Professional Spotlight: Dr. Tammy Chung and Substance Use in Young Adults
The SOVA team recently had an incredible opportunity to attend a talk by Dr. Tammy Chung and interview her afterwards. Dr. Tammy Chung received her PhD in Clinical Psychology from Rutgers University and is currently a Professor of Psychiatry and Epidemiology at the University of Pittsburgh School of Medicine. Dr. Chung also serves as an Associate Editor for prominent journals such as Alcoholism: Clinical and Experimental Research. Her research focuses on adolescent and young adult substance use involving mobile assessment, neuroimaging, and candidate genes.
Her recent talk, “Mobile Health for Substance Use in Young Adults,” elaborated on a behavioral intervention for alcohol use using text messaging. This intervention aims to reduce alcohol consumption among young adults by helping them set a plan via text messages and monitor their progress. This intervention has effective results, but individuals differ in response to treatment. Hence, Dr. Chung’s research team is trying to make treatments more personalized and effective by studying factors leading to individual differences as well as by adding an app that includes collection of various phone sensor features.
We were able to gain more insight into substance use and Dr. Chung’s research from our interview. See what she had to say below!
What inspired you to the field of substance use broadly and how did you become interested in incorporating mobile applications into your research?
Dr. Chung says one of her mentors inspired her to study substance use. She feels grateful to those who have shared their personal stories of addiction and recovery with her, especially since it has been a steep learning curve for her without any prior family history of addiction. Because adolescents spend a significant amount of their time on mobile devices nowadays, Dr. Chung wanted to reach them through mobile apps.
What is the importance of helping to reduce substance use behaviors in adolescents?
Adolescent substance use, especially early onset and heavy use, has negative impacts on brain structure, cognitive functioning, personal relationships, and physical health that can persist into adulthood. Research shows that reducing or stopping substance use can halt the occurrence of these harms to health and improve well-being.
What are signs that adolescents need to look for to realize they need help?
Dr. Chung explains that major signs include feeling lonely and withdrawing from friends and family. They also include a change in appetite, sleep, or energy (especially when the change decreases concentration or increases moodiness). Finally, a significant sign is using substances to handle stress or feelings such as depression, anger, and anxiety.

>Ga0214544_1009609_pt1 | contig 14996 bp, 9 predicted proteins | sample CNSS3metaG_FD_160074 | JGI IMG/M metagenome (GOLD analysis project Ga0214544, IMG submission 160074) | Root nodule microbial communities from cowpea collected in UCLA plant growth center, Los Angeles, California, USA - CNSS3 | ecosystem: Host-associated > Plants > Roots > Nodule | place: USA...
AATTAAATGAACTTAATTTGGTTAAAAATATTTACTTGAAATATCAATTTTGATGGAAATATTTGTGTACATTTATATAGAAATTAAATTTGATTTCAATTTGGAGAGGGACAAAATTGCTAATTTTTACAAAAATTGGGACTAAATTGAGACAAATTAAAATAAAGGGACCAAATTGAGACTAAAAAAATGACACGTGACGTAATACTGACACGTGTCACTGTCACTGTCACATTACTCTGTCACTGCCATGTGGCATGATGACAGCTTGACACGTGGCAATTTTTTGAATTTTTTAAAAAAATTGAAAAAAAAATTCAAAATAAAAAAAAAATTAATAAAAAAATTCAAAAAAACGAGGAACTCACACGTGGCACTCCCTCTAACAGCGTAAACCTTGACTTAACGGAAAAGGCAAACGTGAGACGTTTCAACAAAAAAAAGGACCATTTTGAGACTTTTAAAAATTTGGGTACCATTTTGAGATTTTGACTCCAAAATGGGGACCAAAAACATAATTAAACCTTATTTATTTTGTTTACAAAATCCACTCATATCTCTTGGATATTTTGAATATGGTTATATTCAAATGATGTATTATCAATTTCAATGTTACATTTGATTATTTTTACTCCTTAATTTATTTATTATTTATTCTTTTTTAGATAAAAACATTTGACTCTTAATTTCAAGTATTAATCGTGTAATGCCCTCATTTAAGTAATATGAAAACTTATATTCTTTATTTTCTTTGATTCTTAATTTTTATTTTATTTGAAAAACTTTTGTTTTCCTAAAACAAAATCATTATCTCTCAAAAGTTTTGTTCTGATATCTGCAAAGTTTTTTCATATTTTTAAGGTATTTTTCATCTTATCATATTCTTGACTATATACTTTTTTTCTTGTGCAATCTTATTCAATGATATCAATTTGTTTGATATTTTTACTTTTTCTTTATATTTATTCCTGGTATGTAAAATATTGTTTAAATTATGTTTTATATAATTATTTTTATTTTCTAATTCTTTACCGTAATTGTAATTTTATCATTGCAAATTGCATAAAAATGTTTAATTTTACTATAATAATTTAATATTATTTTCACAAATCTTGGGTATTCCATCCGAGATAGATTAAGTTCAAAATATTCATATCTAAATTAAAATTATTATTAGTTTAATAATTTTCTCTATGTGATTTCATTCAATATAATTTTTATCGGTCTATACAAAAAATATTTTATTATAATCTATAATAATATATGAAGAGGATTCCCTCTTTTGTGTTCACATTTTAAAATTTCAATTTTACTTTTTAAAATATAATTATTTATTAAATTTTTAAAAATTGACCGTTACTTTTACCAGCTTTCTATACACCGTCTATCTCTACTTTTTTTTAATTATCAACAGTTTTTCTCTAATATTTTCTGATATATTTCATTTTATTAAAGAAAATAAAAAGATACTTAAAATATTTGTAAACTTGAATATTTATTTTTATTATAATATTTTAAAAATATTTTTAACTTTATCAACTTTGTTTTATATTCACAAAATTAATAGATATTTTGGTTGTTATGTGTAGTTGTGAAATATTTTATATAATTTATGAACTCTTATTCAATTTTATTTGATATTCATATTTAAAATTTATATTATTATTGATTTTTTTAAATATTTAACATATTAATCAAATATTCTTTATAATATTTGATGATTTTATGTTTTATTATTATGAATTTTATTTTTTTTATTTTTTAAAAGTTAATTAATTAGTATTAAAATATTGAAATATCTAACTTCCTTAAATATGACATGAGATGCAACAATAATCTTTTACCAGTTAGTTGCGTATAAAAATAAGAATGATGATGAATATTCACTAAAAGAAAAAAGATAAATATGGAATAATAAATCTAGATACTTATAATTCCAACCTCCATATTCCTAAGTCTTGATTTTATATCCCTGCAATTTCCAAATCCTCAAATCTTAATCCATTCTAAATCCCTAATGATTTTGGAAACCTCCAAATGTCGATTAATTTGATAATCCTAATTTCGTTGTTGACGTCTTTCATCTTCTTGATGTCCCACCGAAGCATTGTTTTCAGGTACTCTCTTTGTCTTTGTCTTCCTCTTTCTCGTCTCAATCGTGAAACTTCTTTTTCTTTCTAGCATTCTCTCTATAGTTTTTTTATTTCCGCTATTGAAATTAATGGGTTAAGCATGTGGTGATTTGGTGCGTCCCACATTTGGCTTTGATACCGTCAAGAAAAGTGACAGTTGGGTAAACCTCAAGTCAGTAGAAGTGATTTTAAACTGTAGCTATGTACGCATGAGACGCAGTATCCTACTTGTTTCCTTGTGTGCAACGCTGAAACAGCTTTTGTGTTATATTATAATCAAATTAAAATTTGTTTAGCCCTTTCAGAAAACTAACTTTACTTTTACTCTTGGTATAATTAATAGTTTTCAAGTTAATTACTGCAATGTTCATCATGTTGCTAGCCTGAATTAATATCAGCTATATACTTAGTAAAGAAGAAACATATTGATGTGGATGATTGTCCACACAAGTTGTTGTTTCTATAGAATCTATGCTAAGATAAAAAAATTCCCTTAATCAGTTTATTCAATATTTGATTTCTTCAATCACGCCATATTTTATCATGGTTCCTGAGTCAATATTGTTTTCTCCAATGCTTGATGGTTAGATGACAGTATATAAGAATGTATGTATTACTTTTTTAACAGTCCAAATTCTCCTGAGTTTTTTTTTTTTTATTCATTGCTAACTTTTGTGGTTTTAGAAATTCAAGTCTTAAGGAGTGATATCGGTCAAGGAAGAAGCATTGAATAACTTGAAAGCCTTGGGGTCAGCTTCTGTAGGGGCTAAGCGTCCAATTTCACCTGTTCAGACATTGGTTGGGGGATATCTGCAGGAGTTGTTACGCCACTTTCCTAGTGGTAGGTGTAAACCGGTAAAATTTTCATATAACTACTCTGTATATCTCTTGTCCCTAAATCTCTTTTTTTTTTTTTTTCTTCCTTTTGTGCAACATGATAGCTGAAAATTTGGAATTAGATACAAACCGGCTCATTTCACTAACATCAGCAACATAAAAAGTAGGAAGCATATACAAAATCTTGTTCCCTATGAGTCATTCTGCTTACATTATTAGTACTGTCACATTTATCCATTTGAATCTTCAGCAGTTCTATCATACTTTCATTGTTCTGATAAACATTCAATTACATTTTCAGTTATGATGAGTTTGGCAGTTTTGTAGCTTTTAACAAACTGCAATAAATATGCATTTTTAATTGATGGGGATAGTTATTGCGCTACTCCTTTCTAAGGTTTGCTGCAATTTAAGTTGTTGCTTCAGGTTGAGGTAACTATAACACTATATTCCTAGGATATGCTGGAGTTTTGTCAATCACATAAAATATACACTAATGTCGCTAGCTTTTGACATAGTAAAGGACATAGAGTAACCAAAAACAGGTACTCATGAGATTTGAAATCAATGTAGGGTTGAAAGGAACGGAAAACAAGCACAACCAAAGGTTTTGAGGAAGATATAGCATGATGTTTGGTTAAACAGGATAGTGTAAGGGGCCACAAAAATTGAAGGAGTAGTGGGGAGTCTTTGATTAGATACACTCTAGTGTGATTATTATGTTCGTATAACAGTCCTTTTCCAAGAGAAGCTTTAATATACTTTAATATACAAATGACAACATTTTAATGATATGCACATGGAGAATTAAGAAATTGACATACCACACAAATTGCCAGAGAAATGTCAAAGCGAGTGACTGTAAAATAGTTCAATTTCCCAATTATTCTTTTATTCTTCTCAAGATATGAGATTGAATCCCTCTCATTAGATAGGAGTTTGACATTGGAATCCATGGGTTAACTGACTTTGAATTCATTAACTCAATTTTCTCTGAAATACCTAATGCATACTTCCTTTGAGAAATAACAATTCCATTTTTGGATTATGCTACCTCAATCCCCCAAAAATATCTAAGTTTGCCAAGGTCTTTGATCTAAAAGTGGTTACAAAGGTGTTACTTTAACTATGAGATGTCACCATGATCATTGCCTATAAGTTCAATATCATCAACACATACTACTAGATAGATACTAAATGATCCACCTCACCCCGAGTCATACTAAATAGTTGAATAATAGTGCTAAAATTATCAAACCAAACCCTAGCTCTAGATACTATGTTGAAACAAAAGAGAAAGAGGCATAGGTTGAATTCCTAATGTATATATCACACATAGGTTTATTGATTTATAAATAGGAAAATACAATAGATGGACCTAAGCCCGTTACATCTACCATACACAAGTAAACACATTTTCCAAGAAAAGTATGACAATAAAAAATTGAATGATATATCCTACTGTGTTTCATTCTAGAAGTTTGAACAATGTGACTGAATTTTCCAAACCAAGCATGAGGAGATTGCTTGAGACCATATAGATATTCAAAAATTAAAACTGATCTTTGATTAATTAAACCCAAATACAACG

What are the concerns with collecting personal data from smartphone? Did most adolescents not seem to mind the issue of privacy?
Some concerns with privacy include keeping data confidential and limiting the types of data collected. Dr. Chung’s research team has a National Institutes of Health Certificate of Confidentiality and follows secure transmission protocols. They also only collect “meta-data” or time-stamps of the frequency and duration of calls, but not the actual content of calls. They strive to be transparent, build trust, and engage individuals as active partners in research that aims to reduce harms to health. The participants understand the possible risks to privacy because they learn about what data will be collected and how it will be used before the study. Those interested in the study do not seem to mind the collection of personal data from smartphone because they are already accustomed to features such as GPS tracking from their social media usage.
How would you feel about participating in the study if you were an adolescent, considering that your personal information would be collected?
Dr. Chung says she currently has the app running on her phone and would be okay with participating in the study if the risks and benefits of having her personal data collected were explained to her. Today, people already leave digital trails frequently, such as when making purchases on the Internet. Therefore, if the digital trails can be used for a positive purpose, Dr. Chung would support that effort.
If there is an update to the app, what new features would you add?
One important new feature would be to include feedback on performance: how the person did in the moment (e.g., “Congrats!” “Try again!”), how the person was doing over time (e.g., in the past week), and how the person compares to other people (which might get tricky because it depends on the comparison group). People want feedback on their performance to “know how they’re doing” and to “be motivated” to do better.
If you have any questions related to today’s post, let us know in the comments below!